In the current era of highly active antiretroviral therapy (HAART), the prevalence of HIV-associated non-Hodgkin lymphoma (H-NHL) is not as high as in the beginning of the acquired immunodeficiency syndrome (AIDS) epidemic, but still remains above that of non-HIV-infected individuals. Therefore, the epidemiology suggests that the pathogenesis of H-NHL may be multifactoral, involving the interaction of the immune system with HIV or other pathogens. Although HIV is a retrovirus, it is not characterized with the typical oncogenic potential associated with insertional mutagenesis. HIV integration occurs as a necessary step in the life cycle allowing for replication and transcription of the viral genome to take place. While HIV is thought to integrate randomly, more recent studies have suggested that integration occasionally occurs in a less random fashion. While the majority of H-NHL may be secondary to immune dysfunction, this non-random integration may be a factor leading to pathogenesis of a small subset of H-NHL since the pathways involved in malignancies usually require an accumulation of abnormalities leading to proliferation and transformation. A common element among lymphomas in this setting of immune dysfunction is the inability to control a pathogen that acts as an ongoing immune activator. Thus, an increased risk of H-NHL emerges from the combination of immunodeficiency, increased immune activation and possible HIV insertional mutagenesis. The focus of this review will be on the role viral pathogenesis plays in oncogenic transformation.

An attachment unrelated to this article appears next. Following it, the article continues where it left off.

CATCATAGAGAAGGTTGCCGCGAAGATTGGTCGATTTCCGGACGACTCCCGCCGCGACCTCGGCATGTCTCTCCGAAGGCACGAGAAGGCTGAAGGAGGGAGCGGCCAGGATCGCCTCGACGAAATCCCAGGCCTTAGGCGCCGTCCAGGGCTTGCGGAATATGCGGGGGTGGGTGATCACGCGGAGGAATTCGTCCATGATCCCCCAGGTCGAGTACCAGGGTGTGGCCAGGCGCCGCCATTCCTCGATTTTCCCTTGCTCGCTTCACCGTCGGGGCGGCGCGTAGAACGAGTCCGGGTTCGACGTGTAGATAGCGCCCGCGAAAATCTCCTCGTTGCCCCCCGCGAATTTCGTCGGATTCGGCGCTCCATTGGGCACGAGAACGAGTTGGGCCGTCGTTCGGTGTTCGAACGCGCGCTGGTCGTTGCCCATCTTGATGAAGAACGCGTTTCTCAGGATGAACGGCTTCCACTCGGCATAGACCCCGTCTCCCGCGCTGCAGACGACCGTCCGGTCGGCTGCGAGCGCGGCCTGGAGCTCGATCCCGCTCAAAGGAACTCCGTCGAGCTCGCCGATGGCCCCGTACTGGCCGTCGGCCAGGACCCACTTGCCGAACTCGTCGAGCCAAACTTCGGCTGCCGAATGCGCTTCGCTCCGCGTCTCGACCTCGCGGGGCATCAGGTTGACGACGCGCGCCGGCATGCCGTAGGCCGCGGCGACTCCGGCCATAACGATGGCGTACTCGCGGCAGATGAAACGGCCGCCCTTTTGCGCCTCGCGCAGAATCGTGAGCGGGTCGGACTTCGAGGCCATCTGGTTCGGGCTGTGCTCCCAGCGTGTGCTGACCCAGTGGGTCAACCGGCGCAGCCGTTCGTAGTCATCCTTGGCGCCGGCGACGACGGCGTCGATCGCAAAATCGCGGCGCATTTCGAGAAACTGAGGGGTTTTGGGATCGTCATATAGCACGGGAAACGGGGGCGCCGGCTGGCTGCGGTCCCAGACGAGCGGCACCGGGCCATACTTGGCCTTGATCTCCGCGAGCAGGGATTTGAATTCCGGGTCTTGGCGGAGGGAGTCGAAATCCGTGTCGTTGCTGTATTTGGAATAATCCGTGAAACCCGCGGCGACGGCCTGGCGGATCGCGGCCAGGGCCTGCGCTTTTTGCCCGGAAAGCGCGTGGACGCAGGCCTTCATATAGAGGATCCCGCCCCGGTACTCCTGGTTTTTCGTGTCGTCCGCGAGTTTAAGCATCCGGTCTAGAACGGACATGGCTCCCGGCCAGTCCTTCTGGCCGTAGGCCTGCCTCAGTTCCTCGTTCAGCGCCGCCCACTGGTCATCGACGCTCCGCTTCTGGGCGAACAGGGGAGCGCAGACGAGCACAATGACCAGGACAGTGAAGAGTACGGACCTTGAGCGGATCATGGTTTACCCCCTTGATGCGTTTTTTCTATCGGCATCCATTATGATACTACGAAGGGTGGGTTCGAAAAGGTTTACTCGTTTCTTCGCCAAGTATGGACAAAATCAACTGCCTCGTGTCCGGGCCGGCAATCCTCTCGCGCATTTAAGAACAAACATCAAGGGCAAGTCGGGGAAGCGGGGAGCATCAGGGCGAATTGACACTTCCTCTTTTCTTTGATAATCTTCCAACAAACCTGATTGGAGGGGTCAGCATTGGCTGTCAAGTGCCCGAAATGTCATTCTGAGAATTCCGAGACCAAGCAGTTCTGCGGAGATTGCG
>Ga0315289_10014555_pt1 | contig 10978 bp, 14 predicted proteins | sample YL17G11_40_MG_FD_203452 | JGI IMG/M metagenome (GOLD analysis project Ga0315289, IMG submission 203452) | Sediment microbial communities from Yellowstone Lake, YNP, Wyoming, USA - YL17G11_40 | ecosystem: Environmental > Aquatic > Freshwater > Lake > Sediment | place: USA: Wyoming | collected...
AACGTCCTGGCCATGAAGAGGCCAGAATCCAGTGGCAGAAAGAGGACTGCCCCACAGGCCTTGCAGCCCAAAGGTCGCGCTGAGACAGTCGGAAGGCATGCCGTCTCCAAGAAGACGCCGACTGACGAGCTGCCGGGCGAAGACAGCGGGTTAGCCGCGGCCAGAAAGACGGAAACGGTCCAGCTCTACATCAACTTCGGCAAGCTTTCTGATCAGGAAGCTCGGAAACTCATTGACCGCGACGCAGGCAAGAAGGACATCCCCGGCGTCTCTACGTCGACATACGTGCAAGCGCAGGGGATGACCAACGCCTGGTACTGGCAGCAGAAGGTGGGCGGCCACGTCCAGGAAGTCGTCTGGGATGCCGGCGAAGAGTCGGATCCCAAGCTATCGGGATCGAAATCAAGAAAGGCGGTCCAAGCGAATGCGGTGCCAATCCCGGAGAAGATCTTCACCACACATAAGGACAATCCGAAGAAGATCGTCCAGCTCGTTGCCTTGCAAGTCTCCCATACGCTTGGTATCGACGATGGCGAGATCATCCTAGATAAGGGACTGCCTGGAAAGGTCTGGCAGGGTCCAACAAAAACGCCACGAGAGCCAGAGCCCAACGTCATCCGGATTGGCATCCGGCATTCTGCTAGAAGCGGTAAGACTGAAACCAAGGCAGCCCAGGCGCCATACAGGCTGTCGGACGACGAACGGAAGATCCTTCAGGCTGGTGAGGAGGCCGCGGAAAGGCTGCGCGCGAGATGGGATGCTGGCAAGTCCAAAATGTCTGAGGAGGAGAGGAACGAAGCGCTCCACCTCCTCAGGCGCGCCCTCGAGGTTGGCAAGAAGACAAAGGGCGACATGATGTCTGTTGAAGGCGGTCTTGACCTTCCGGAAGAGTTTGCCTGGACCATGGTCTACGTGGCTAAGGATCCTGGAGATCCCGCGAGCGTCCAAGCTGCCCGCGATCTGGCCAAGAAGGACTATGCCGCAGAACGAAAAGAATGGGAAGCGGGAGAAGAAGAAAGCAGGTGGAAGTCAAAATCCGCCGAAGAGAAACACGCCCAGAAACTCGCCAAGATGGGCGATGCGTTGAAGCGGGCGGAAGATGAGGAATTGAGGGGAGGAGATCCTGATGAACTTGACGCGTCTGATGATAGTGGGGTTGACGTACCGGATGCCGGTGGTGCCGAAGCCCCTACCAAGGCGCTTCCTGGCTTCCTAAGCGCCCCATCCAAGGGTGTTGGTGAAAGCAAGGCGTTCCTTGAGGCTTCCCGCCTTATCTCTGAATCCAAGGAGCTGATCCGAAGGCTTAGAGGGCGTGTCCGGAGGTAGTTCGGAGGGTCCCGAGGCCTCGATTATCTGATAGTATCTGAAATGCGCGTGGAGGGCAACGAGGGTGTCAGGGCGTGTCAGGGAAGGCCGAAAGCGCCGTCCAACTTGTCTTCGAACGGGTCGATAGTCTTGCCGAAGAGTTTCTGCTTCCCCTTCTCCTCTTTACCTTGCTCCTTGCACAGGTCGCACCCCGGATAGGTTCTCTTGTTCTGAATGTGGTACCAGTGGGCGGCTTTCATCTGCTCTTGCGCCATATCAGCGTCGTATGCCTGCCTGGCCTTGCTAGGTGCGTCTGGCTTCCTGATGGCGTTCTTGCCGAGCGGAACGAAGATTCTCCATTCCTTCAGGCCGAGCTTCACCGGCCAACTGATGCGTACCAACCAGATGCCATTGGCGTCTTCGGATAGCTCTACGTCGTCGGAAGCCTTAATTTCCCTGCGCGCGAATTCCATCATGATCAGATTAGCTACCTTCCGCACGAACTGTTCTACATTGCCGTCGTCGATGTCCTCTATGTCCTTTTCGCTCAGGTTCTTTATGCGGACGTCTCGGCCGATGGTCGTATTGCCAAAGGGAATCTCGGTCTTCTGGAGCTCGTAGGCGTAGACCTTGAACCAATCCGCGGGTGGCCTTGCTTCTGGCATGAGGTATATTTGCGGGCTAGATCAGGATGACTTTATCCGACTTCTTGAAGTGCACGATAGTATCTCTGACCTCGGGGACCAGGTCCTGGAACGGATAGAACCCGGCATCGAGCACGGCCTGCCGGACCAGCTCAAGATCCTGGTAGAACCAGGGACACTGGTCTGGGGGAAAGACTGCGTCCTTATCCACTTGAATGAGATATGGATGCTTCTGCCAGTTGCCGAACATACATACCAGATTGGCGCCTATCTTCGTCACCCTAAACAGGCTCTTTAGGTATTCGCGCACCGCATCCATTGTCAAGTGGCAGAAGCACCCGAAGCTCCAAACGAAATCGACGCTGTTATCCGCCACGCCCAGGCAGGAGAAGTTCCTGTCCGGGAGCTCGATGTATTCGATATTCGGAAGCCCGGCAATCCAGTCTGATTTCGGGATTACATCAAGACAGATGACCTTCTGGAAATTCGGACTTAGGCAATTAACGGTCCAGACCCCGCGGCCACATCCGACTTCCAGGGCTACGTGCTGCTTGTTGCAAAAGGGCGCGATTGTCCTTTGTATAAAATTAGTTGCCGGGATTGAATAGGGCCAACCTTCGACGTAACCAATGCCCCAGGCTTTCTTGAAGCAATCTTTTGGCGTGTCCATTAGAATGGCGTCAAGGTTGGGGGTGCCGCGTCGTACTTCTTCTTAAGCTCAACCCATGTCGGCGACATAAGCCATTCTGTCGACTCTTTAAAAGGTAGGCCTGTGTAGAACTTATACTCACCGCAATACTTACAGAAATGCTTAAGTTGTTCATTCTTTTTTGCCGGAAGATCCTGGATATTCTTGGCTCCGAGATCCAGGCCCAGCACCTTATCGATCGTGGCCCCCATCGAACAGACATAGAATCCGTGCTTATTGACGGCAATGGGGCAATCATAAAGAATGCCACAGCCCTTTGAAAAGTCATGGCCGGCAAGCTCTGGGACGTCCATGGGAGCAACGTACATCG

Keywords: human immunodeficiency virus, hiv-1 associated malignancies, hiv-1 associated non-hodgkin's lymphoma, sequential neoplasia
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